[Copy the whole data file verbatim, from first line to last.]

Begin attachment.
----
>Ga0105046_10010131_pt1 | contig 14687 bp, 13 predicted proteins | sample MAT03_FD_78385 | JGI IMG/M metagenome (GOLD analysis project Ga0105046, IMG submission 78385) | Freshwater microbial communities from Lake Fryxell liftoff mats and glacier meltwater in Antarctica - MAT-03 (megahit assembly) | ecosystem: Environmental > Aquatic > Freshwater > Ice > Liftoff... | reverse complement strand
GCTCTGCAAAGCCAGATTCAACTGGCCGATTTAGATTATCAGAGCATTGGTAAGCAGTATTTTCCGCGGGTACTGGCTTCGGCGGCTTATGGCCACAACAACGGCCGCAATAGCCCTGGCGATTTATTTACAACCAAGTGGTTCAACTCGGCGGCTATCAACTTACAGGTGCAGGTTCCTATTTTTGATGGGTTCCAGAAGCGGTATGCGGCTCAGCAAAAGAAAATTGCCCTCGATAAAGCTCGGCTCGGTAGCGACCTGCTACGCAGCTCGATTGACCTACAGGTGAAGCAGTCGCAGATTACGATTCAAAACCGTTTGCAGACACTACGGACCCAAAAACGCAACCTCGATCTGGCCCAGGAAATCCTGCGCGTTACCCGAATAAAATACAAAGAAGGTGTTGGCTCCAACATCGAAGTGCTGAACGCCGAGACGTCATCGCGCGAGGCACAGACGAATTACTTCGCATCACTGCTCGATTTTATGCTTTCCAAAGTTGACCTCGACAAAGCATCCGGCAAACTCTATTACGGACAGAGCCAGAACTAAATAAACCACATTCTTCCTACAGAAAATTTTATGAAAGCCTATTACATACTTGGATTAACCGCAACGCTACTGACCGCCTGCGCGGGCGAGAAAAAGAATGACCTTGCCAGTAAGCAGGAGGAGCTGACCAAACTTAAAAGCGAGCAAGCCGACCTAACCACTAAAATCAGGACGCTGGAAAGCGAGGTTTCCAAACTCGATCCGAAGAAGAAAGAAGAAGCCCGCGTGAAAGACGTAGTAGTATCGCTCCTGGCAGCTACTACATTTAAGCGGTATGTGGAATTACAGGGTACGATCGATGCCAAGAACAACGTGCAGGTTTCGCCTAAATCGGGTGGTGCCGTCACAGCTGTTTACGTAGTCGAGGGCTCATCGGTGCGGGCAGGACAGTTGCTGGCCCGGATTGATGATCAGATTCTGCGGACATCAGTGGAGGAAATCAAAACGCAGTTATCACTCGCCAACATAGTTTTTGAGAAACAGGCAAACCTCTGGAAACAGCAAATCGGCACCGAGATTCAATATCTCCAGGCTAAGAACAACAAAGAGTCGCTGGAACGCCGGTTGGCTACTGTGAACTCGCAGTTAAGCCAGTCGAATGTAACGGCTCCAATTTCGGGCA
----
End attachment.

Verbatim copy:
>Ga0105046_10010131_pt1 | contig 14687 bp, 13 predicted proteins | sample MAT03_FD_78385 | JGI IMG/M metagenome (GOLD analysis project Ga0105046, IMG submission 78385) | Freshwater microbial communities from Lake Fryxell liftoff mats and glacier meltwater in Antarctica - MAT-03 (megahit assembly) | ecosystem: Environmental > Aquatic > Freshwater > Ice > Liftoff... | reverse complement strand
GCTCTGCAAAGCCAGATTCAACTGGCCGATTTAGATTATCAGAGCATTGGTAAGCAGTATTTTCCGCGGGTACTGGCTTCGGCGGCTTATGGCCACAACAACGGCCGCAATAGCCCTGGCGATTTATTTACAACCAAGTGGTTCAACTCGGCGGCTATCAACTTACAGGTGCAGGTTCCTATTTTTGATGGGTTCCAGAAGCGGTATGCGGCTCAGCAAAAGAAAATTGCCCTCGATAAAGCTCGGCTCGGTAGCGACCTGCTACGCAGCTCGATTGACCTACAGGTGAAGCAGTCGCAGATTACGATTCAAAACCGTTTGCAGACACTACGGACCCAAAAACGCAACCTCGATCTGGCCCAGGAAATCCTGCGCGTTACCCGAATAAAATACAAAGAAGGTGTTGGCTCCAACATCGAAGTGCTGAACGCCGAGACGTCATCGCGCGAGGCACAGACGAATTACTTCGCATCACTGCTCGATTTTATGCTTTCCAAAGTTGACCTCGACAAAGCATCCGGCAAACTCTATTACGGACAGAGCCAGAACTAAATAAACCACATTCTTCCTACAGAAAATTTTATGAAAGCCTATTACATACTTGGATTAACCGCAACGCTACTGACCGCCTGCGCGGGCGAGAAAAAGAATGACCTTGCCAGTAAGCAGGAGGAGCTGACCAAACTTAAAAGCGAGCAAGCCGACCTAACCACTAAAATCAGGACGCTGGAAAGCGAGGTTTCCAAACTCGATCCGAAGAAGAAAGAAGAAGCCCGCGTGAAAGACGTAGTAGTATCGCTCCTGGCAGCTACTACATTTAAGCGGTATGTGGAATTACAGGGTACGATCGATGCCAAGAACAACGTGCAGGTTTCGCCTAAATCGGGTGGTGCCGTCACAGCTGTTTACGTAGTCGAGGGCTCATCGGTGCGGGCAGGACAGTTGCTGGCCCGGATTGATGATCAGATTCTGCGGACATCAGTGGAGGAAATCAAAACGCAGTTATCACTCGCCAACATAGTTTTTGAGAAACAGGCAAACCTCTGGAAACAGCAAATCGGCACCGAGATTCAATATCTCCAGGCTAAGAACAACAAAGAGTCGCTGGAACGCCGGTTGGCTACTGTGAACTCGCAGTTAAGCCAGTCGAATGTAACGGCTCCAATTTCGGGCA